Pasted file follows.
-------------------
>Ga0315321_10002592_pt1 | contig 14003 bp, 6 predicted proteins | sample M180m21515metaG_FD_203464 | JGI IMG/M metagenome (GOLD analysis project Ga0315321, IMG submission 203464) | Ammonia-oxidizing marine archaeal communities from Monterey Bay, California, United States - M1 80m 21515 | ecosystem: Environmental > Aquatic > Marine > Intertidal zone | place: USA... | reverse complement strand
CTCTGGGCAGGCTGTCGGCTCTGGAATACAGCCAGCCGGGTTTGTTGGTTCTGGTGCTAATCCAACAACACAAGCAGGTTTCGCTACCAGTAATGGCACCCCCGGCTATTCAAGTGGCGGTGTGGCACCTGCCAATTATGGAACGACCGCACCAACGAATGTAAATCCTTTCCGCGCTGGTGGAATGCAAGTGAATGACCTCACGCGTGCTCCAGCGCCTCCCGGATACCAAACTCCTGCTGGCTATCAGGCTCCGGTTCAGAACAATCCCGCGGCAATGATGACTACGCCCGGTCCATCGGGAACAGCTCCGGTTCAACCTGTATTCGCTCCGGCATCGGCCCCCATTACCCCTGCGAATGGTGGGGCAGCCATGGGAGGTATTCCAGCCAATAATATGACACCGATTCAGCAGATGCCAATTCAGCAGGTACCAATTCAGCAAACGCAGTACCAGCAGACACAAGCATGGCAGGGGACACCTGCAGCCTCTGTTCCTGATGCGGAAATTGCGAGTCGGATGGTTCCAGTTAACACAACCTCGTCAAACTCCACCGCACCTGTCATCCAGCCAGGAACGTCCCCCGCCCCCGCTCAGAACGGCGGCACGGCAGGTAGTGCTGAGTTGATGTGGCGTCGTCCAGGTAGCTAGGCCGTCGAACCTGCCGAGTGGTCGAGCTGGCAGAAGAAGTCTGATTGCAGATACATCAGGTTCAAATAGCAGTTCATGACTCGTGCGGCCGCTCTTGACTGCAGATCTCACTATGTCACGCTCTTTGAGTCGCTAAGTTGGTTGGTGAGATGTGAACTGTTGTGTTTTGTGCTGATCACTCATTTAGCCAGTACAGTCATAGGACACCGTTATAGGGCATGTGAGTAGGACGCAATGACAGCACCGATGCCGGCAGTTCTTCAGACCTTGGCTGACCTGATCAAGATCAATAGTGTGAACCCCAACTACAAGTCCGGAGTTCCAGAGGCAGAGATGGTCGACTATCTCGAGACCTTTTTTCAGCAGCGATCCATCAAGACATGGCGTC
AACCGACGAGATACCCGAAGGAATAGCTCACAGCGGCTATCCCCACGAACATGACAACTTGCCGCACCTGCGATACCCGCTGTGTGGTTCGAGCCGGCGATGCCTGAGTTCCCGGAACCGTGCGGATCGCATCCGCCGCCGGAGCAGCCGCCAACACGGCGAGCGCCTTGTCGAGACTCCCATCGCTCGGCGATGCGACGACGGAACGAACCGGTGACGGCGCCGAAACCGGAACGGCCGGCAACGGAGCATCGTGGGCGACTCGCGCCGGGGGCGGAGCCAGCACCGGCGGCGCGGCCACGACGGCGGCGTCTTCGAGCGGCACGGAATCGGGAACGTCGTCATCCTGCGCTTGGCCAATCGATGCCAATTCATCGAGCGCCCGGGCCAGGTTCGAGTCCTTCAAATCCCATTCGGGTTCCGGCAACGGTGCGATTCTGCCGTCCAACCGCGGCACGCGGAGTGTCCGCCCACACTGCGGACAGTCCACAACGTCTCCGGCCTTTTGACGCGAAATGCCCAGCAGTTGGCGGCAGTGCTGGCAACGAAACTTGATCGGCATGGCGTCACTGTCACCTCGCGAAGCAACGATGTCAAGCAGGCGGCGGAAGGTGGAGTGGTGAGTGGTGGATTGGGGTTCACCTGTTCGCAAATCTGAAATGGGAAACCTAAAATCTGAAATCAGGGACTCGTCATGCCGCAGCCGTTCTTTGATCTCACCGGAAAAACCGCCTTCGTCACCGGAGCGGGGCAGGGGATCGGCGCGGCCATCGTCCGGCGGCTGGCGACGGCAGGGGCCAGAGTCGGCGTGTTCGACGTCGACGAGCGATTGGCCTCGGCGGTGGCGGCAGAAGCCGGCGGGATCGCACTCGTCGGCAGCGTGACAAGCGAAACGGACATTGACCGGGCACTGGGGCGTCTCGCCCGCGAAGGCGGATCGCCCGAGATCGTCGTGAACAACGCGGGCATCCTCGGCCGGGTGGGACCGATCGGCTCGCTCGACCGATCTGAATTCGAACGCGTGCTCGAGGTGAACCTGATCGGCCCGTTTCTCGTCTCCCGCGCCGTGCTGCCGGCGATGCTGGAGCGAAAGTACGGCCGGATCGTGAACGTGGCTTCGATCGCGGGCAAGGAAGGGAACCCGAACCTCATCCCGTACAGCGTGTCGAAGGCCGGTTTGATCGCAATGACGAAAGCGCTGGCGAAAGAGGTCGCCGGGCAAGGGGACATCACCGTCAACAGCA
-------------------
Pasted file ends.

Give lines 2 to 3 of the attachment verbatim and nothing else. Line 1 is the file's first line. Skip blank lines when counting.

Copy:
CTCTGGGCAGGCTGTCGGCTCTGGAATACAGCCAGCCGGGTTTGTTGGTTCTGGTGCTAATCCAACAACACAAGCAGGTTTCGCTACCAGTAATGGCACCCCCGGCTATTCAAGTGGCGGTGTGGCACCTGCCAATTATGGAACGACCGCACCAACGAATGTAAATCCTTTCCGCGCTGGTGGAATGCAAGTGAATGACCTCACGCGTGCTCCAGCGCCTCCCGGATACCAAACTCCTGCTGGCTATCAGGCTCCGGTTCAGAACAATCCCGCGGCAATGATGACTACGCCCGGTCCATCGGGAACAGCTCCGGTTCAACCTGTATTCGCTCCGGCATCGGCCCCCATTACCCCTGCGAATGGTGGGGCAGCCATGGGAGGTATTCCAGCCAATAATATGACACCGATTCAGCAGATGCCAATTCAGCAGGTACCAATTCAGCAAACGCAGTACCAGCAGACACAAGCATGGCAGGGGACACCTGCAGCCTCTGTTCCTGATGCGGAAATTGCGAGTCGGATGGTTCCAGTTAACACAACCTCGTCAAACTCCACCGCACCTGTCATCCAGCCAGGAACGTCCCCCGCCCCCGCTCAGAACGGCGGCACGGCAGGTAGTGCTGAGTTGATGTGGCGTCGTCCAGGTAGCTAGGCCGTCGAACCTGCCGAGTGGTCGAGCTGGCAGAAGAAGTCTGATTGCAGATACATCAGGTTCAAATAGCAGTTCATGACTCGTGCGGCCGCTCTTGACTGCAGATCTCACTATGTCACGCTCTTTGAGTCGCTAAGTTGGTTGGTGAGATGTGAACTGTTGTGTTTTGTGCTGATCACTCATTTAGCCAGTACAGTCATAGGACACCGTTATAGGGCATGTGAGTAGGACGCAATGACAGCACCGATGCCGGCAGTTCTTCAGACCTTGGCTGACCTGATCAAGATCAATAGTGTGAACCCCAACTACAAGTCCGGAGTTCCAGAGGCAGAGATGGTCGACTATCTCGAGACCTTTTTTCAGCAGCGATCCATCAAGACATGGCGTC
AACCGACGAGATACCCGAAGGAATAGCTCACAGCGGCTATCCCCACGAACATGACAACTTGCCGCACCTGCGATACCCGCTGTGTGGTTCGAGCCGGCGATGCCTGAGTTCCCGGAACCGTGCGGATCGCATCCGCCGCCGGAGCAGCCGCCAACACGGCGAGCGCCTTGTCGAGACTCCCATCGCTCGGCGATGCGACGACGGAACGAACCGGTGACGGCGCCGAAACCGGAACGGCCGGCAACGGAGCATCGTGGGCGACTCGCGCCGGGGGCGGAGCCAGCACCGGCGGCGCGGCCACGACGGCGGCGTCTTCGAGCGGCACGGAATCGGGAACGTCGTCATCCTGCGCTTGGCCAATCGATGCCAATTCATCGAGCGCCCGGGCCAGGTTCGAGTCCTTCAAATCCCATTCGGGTTCCGGCAACGGTGCGATTCTGCCGTCCAACCGCGGCACGCGGAGTGTCCGCCCACACTGCGGACAGTCCACAACGTCTCCGGCCTTTTGACGCGAAATGCCCAGCAGTTGGCGGCAGTGCTGGCAACGAAACTTGATCGGCATGGCGTCACTGTCACCTCGCGAAGCAACGATGTCAAGCAGGCGGCGGAAGGTGGAGTGGTGAGTGGTGGATTGGGGTTCACCTGTTCGCAAATCTGAAATGGGAAACCTAAAATCTGAAATCAGGGACTCGTCATGCCGCAGCCGTTCTTTGATCTCACCGGAAAAACCGCCTTCGTCACCGGAGCGGGGCAGGGGATCGGCGCGGCCATCGTCCGGCGGCTGGCGACGGCAGGGGCCAGAGTCGGCGTGTTCGACGTCGACGAGCGATTGGCCTCGGCGGTGGCGGCAGAAGCCGGCGGGATCGCACTCGTCGGCAGCGTGACAAGCGAAACGGACATTGACCGGGCACTGGGGCGTCTCGCCCGCGAAGGCGGATCGCCCGAGATCGTCGTGAACAACGCGGGCATCCTCGGCCGGGTGGGACCGATCGGCTCGCTCGACCGATCTGAATTCGAACGCGTGCTCGAGGTGAACCTGATCGGCCCGTTTCTCGTCTCCCGCGCCGTGCTGCCGGCGATGCTGGAGCGAAAGTACGGCCGGATCGTGAACGTGGCTTCGATCGCGGGCAAGGAAGGGAACCCGAACCTCATCCCGTACAGCGTGTCGAAGGCCGGTTTGATCGCAATGACGAAAGCGCTGGCGAAAGAGGTCGCCGGGCAAGGGGACATCACCGTCAACAGCA